There's a sense of finality coursing through the veins of Martin Scorsese's The Irishman, which is a slow-motion elegy not only for its characters but for its actors, its director and its very form. Like so much of Scorsese's work, it is preoccupied with death, but rarely has an American gangster film considered the mortality of its subjects with such a grim frankness. Theirs is a lifestyle of expendability: Either you'll be left to bleed out on the sidewalk or you'll survive only to waste away, hopelessly alone. There are no alternatives.
Based on Charles Brandt's nonfiction book I Heard You Paint Houses, the film chronicles the life of career criminal Frank "the Irishman" Sheeran, played with stunning virtuosity by Robert De Niro. The movie is told in flashback, with an elderly Sheeran dictating his dubious accomplishments directly to camera from his nursing home — how he started out running a grift on a meatpacking company, how that operation captured the attention of Pennsylvania crime boss Russell Bufalino (Joe Pesci), how he was eventually enlisted as a go-to errand boy for the mob.
It's this line of disreputable work that leads Sheeran to Teamsters President Jimmy Hoffa (Al Pacino), who, in the late '50s, has as many mortal enemies as ardent worshippers. Sheeran becomes a middleman between Hoffa and the Bufalinos, as well as something of a fixer, because Hoffa has built a brand on deliberately uncouth, unfiltered intensity.
Though we're introduced to a sprawling cast of supporting players — lawyers, politicians, wives, children, other hitmen who are far less exacting than Frank — it's the relationship between Sheeran and Hoffa that eventually pulls our focus, and that gives the movie its strangely emotional center. They're polar opposites — one is resolute, the other reckless — but we sense an almost paternal protectiveness developing between them, especially as Sheeran realizes he can't keep rescuing Hoffa from his own worst instincts.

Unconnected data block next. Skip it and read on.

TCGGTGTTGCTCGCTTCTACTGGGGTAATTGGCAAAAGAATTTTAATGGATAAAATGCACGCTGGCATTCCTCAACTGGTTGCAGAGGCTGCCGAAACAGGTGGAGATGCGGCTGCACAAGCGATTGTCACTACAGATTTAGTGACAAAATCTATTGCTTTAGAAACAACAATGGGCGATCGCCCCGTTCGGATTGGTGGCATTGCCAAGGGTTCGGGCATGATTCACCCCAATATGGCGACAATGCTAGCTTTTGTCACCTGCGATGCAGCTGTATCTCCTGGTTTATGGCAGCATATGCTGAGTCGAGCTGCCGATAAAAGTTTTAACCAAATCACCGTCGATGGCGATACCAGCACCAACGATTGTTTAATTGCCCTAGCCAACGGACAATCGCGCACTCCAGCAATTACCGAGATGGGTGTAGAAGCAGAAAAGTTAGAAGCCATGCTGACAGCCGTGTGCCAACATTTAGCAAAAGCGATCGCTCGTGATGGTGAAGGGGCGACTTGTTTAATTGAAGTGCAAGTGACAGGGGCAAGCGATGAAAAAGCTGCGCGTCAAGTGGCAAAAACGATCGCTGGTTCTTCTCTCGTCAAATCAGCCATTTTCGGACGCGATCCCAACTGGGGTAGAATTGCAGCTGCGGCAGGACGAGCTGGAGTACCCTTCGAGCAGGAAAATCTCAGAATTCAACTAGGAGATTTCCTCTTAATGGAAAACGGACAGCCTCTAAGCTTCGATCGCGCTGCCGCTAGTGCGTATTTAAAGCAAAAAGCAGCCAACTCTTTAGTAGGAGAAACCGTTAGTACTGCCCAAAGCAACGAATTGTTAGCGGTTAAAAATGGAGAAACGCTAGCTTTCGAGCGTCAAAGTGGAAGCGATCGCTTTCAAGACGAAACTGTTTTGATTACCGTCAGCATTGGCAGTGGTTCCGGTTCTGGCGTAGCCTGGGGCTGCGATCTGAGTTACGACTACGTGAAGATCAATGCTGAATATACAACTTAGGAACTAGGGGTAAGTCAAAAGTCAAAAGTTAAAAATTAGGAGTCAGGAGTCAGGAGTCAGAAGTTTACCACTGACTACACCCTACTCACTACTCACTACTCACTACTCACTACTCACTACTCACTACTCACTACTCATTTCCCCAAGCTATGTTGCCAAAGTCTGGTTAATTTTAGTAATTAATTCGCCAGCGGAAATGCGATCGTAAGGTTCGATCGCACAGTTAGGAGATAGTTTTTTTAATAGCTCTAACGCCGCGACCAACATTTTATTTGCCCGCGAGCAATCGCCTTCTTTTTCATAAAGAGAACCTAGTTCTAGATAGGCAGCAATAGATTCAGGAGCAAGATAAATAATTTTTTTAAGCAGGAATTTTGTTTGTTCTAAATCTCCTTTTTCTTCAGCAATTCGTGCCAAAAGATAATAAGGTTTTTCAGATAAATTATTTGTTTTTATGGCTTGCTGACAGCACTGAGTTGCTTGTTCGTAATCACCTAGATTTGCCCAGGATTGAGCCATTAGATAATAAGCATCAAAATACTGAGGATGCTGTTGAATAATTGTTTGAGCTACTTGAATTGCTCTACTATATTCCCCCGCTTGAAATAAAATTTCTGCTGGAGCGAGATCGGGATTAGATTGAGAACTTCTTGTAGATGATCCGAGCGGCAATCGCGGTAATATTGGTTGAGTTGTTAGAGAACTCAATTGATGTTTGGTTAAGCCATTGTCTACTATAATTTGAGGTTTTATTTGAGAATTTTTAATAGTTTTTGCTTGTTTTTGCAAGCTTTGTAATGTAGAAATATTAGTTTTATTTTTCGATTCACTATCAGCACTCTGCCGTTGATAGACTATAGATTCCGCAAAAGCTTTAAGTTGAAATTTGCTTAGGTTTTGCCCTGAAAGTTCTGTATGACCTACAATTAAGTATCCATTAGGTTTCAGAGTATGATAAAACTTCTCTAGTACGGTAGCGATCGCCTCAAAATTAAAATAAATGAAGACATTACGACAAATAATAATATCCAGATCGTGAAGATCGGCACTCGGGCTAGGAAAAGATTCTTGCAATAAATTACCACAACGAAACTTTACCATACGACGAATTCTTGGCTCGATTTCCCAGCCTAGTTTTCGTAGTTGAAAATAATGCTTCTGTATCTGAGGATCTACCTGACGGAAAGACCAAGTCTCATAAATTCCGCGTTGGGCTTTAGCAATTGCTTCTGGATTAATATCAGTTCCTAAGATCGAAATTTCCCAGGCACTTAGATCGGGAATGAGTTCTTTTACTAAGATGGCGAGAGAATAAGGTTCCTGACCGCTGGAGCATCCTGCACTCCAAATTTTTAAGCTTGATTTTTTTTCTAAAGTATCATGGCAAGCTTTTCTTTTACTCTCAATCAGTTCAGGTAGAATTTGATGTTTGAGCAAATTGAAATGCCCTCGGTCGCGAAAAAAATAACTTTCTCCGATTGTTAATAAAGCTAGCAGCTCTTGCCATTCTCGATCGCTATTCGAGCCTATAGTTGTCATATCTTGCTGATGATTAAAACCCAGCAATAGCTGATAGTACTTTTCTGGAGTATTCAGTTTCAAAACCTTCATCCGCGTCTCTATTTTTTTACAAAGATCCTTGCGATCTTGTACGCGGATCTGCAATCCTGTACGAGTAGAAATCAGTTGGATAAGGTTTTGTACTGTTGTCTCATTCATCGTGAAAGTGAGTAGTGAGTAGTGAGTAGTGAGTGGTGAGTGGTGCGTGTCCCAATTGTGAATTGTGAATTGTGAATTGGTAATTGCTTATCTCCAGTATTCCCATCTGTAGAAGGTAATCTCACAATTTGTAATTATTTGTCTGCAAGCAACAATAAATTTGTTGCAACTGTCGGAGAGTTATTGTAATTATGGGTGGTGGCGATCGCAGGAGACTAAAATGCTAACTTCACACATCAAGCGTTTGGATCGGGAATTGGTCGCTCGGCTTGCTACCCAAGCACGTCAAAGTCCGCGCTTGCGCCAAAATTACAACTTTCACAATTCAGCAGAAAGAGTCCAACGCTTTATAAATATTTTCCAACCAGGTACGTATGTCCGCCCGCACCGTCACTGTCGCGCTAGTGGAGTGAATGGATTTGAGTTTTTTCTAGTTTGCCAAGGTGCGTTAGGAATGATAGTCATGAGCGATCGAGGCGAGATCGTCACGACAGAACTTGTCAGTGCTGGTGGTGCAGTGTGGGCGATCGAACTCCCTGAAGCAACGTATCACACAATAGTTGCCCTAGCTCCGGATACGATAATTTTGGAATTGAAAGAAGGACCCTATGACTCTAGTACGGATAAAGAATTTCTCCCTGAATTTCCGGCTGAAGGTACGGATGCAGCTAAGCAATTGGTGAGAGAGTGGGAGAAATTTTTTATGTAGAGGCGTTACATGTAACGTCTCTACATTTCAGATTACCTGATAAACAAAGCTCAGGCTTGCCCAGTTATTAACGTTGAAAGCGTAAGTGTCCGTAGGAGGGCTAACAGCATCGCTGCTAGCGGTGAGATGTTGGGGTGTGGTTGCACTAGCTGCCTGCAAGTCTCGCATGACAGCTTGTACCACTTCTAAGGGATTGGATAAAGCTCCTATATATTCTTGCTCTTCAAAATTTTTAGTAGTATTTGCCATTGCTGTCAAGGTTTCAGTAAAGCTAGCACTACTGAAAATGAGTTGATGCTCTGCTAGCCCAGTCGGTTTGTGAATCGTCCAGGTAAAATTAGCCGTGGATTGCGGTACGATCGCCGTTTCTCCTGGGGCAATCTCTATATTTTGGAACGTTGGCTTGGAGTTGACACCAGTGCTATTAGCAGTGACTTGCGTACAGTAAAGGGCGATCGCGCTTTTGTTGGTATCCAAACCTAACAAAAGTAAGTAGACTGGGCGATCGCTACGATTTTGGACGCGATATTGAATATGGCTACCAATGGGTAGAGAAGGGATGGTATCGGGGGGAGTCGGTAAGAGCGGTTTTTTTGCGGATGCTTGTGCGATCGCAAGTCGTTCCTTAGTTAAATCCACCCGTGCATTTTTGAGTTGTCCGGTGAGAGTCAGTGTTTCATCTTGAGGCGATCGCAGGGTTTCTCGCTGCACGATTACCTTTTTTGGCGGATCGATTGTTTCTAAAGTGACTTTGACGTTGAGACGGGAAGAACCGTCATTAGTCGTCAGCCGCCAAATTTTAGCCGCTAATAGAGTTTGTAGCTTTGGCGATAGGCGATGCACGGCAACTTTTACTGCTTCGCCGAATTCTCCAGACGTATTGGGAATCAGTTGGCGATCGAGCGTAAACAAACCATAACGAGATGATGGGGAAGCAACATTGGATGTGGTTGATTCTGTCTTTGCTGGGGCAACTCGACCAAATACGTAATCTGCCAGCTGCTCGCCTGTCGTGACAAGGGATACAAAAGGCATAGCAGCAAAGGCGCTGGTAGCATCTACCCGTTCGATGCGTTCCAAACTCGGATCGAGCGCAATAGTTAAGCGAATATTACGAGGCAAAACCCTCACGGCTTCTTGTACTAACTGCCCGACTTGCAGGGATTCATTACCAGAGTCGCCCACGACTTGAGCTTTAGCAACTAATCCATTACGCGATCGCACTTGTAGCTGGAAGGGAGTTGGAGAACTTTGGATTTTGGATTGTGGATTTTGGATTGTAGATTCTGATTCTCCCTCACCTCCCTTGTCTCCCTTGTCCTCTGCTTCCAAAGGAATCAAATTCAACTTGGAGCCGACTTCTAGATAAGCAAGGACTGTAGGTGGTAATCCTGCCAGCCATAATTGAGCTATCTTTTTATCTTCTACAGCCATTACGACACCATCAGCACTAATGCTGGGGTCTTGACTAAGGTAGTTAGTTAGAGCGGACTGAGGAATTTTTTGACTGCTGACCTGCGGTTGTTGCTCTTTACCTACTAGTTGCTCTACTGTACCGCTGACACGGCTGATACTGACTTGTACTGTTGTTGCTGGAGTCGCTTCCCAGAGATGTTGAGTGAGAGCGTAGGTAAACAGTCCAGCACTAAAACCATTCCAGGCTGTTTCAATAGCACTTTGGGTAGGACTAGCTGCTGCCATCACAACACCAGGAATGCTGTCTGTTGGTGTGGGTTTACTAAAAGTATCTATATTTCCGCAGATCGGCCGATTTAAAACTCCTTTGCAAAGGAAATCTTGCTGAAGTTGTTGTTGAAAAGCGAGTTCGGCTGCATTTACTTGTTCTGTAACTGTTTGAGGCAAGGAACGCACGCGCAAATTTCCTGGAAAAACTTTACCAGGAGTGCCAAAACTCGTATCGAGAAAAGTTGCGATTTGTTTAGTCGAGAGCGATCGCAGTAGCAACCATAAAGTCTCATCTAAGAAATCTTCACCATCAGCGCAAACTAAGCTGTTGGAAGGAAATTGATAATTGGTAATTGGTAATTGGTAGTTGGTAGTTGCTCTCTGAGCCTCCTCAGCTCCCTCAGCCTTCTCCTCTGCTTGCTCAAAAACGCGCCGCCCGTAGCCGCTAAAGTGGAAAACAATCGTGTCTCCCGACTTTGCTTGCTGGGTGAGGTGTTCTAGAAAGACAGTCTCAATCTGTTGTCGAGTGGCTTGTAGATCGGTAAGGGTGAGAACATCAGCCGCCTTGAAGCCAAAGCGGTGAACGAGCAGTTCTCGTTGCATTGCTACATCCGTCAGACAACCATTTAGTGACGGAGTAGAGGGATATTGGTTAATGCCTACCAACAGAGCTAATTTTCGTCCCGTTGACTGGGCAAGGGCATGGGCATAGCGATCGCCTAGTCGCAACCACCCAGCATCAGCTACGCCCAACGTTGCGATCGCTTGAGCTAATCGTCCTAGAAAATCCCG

De Niro has been phoning it in so often that it's almost a revelation to see him putting in effort again. Frank Sheeran is amongst his greatest roles, and it requires him to inhabit a full life, going from a 20-something WWII soldier to a frail octogenarian. (The much publicized de-aging CGI is only creepy and distracting in a couple shots.)
Pacino has similarly been relying on his gaudiest acting quirks, but as the ill-fated Hoffa, he finds just the right note of passion tipping over into pomposity. Pesci, on the other hand, is the opposite of overexposed. He hasn't appeared in a film for nearly a decade, and it's great to see him again, especially in a role that's uncharacteristically subdued: a withering look from Bufalino is as lethal as a gunshot.
Steven Zaillian's screenplay examines the routines and hierarchies of these men with the same journalistic specificity that Nicholas Pileggi brought to his scripts for Scorsese's GoodFellas and Casino. Some of the best scenes in The Irishman involve process — for instance, how Frank decides which gun he'll use for a given hit. It also manages to be sneakily funny all the while, full of morbid punchlines.
You've no doubt heard that The Irishman is three and a half hours long, and yet it breezes by, because every scene has a clear purpose, every line of dialogue carries weight and every shot is packed with detail. It's exhilarating to watch. It debuts on Netflix on Nov. 27, but it really should be seen on the big screen, where you can let it unfold in real time, undistracted, and become immersed in its teeming world.
It's more than likely that this is the last gangster epic that Scorsese, De Niro, Pacino and Pesci — all icons of the genre — will make, and that realization is reflected in the material, which Scorsese was born to film. It's the kind of story he tells better than anyone, that of men who spend their short, brutish lives in deference to the next guy up the ladder, and whose jobs demand a level of cockiness that will most certainly get them killed. And then there are the Frank Sheerans of the world, who live to tell their outlandish stories but have nobody left to listen. ♦